Voice recording - low waves


I am using a USB Mic (Trust GXT-232) with my Win10 laptop and try to record my speech with Audacity. The record waves look very small, like on the picture below. When I play it back it is not terrible quite, it is actually quite ok…

Is this just a display thing? It makes it difficult for me to cut off external noises / silences before amplifying the recording as the waves are tiny.

I have found many similar questions in the forum but not managed to fix my issue with any of them. If you have any tips to fix this, I would be grateful!


First step. The recording volume could use a boost.

Screen Shot 2021-04-22 at 2.44.31 AM.png
Recording controls are adjust for waveform or bouncing sound meter, not by number on the slider. It’s normal for home microphones to run all the way up.

You can change microphone placement. Use Oblique Placement (B) …

And get a lot closer. Power Fist Spacing. You won’t need the round pop and blast filter if the microphone isn’t directly in front of your lips.

That better? Ideal blue waves are about half-way filling the timeline top to bottom.

There is not a lot of detailed info on this microphone. They insist it’s end-fire like a rock-band microphone…

… but the grill is typical of side-fire like a studio microphone…

You may not be able to get close enough to your face with the little table stand. I’ve been known to use stacked paper towel rolls.

Careful you don’t knock it over. Coffee optional.


OMG! Thanks a lot Koz, very good point… It was really just the MIC volume control as you said, I don’t know how I could be this blind. Moving it to the max is a little too loud actually, so I am playing around with it now.

Is it better to keep the MIC as close as you said and turn the volume down a little or keep the volume on max and move the MIC further a little? I like your idea about the paper towel and the coffee :wink:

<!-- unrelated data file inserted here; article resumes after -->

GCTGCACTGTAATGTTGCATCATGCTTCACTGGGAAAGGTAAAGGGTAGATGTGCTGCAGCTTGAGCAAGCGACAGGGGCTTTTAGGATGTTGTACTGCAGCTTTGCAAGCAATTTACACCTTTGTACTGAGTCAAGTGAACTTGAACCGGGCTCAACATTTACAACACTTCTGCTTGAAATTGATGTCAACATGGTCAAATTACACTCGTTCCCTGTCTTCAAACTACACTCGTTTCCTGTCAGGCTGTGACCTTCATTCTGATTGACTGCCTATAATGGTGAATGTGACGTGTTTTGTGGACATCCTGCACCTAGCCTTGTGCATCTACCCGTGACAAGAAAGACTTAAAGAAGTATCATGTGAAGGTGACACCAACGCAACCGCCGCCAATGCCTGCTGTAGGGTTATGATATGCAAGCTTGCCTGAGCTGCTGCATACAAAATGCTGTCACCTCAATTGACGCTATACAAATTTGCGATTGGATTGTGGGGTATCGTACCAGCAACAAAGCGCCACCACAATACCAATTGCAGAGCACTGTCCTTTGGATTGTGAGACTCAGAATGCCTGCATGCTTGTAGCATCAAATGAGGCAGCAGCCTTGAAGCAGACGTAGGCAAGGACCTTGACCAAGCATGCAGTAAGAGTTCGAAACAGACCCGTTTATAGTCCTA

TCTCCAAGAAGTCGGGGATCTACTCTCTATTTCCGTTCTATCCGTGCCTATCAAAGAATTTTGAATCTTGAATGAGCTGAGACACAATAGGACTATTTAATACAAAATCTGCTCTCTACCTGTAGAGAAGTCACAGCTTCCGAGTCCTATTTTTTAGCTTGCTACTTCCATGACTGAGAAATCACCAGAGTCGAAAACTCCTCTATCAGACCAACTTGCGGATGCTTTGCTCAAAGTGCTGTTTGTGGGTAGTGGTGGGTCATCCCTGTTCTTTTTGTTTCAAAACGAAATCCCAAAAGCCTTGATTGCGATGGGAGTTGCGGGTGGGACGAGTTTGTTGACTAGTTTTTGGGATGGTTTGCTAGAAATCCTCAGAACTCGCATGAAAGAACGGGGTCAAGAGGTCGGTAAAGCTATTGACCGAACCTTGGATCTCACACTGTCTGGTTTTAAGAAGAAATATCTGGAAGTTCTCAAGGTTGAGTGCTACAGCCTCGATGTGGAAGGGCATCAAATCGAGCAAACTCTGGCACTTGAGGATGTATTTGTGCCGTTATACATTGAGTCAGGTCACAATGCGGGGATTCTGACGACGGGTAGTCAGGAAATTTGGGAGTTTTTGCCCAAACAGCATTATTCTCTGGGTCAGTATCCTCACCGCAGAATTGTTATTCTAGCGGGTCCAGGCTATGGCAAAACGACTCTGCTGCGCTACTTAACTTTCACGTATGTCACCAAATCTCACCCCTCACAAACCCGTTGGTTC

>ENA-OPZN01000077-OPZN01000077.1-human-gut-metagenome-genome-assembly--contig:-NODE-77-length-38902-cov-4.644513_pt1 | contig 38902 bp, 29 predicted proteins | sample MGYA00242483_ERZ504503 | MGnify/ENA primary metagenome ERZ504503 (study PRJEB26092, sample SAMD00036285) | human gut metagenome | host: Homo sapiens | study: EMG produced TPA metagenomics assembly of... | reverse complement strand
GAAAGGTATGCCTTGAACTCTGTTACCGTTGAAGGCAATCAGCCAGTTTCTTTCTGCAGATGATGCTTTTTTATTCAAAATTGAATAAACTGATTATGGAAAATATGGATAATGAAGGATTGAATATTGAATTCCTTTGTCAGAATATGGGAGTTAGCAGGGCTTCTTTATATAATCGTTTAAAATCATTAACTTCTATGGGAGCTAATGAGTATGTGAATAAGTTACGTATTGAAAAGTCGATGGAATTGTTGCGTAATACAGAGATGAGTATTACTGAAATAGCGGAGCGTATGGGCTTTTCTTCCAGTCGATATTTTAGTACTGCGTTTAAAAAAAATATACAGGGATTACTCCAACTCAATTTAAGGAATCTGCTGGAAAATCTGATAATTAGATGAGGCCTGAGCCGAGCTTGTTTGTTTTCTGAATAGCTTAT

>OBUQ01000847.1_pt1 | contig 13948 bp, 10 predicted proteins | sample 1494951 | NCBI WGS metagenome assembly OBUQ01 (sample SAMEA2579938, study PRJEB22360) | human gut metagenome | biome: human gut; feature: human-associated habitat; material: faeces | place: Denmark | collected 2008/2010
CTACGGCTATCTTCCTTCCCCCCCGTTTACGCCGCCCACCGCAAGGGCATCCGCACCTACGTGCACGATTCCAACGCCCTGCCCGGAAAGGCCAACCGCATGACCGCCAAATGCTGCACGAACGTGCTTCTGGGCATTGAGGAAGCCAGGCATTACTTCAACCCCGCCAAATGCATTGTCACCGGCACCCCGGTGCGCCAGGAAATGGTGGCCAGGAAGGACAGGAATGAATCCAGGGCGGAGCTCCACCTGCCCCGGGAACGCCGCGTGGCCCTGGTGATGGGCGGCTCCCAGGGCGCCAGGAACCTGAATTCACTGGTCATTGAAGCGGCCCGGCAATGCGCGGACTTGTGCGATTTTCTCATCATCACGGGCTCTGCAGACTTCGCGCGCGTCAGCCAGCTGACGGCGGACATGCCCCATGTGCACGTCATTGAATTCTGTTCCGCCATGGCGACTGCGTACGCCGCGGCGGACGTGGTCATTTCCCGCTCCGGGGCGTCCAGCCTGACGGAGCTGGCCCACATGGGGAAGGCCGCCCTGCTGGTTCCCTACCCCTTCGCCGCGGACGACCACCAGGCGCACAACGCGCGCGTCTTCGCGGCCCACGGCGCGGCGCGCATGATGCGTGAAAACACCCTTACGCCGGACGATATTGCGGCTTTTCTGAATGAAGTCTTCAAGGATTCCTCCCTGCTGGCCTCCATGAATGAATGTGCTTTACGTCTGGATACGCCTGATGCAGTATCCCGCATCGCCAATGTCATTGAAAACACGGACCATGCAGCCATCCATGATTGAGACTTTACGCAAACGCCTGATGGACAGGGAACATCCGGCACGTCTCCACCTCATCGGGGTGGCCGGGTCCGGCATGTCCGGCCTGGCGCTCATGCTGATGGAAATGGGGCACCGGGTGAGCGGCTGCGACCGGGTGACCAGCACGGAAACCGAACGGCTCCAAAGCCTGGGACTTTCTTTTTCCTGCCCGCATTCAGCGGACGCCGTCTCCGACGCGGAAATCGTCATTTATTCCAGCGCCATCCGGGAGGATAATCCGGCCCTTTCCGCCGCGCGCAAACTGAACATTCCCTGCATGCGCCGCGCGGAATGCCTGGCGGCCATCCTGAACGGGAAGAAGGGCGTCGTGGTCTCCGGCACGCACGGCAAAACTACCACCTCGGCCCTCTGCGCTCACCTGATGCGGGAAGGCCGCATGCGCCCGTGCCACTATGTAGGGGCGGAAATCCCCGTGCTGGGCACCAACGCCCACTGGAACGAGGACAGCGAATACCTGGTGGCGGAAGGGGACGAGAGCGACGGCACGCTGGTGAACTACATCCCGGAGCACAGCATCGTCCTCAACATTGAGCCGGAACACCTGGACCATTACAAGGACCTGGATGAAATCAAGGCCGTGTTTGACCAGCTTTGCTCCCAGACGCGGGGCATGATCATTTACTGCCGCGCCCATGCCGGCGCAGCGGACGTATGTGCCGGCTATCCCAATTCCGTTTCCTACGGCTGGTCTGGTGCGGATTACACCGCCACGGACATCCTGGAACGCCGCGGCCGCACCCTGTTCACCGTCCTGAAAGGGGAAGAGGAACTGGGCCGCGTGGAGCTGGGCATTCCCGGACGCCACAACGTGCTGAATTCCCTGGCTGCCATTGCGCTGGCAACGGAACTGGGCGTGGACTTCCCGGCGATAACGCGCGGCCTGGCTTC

The personality of the sound will change a bit between the positionings. As posted, you don’t need the pop and blast filter if the microphone isn’t in the line of fire of your breath, but it won’t sound the same, either.

Fair warning if you’re recording a long presentation over days (audiobook) Do Not change anything once you start.

Microphones and microphone systems have noise that doesn’t change. The “Noise Floor.” It’s your job to make your voice louder than that. The easiest way is to get close and talk loud. You will be so much louder than the noise floor you may be able to produce your product or service with no Noise Reduction or other rescue efforts.

The other extreme is you get lazy and put the microphone on the other side of the desk when you perform. You may get a voice recording, but it will be weak and quiet and you will also get the natural noises of the system as well as the room. When you boost your voice, the noises are going to get boosted too. You can’t stop it. Now you’re into all the noise reduction, filtering, gating, keying, and rescue tools, and they can all make your voice sound funny. Audiobook Human Quality Control is listening for this damage and will bounce you if it’s too bad.

People generally pick somewhere in the middle. If you use your blast filter, talk about a power fist away from it…

…and adjust the sliders for blue wave size and bouncing sound meter color. The meter should just start to turn yellow. It’s hard to see in my illustration VoiceSampleWave. The meter at -9 is just starting to change color. If the meter goes all the way up to red, you got problems. It’s possible to get your voice so loud that it becomes permanently damaged. Record it again.


I like your idea about the paper towel and the coffee

Tune the microphone height with paper towels and bathroom tissue as needed.

Coffee is optional. It’s included in many photos to give you a size reference.


Thanks a lot again, very useful advices!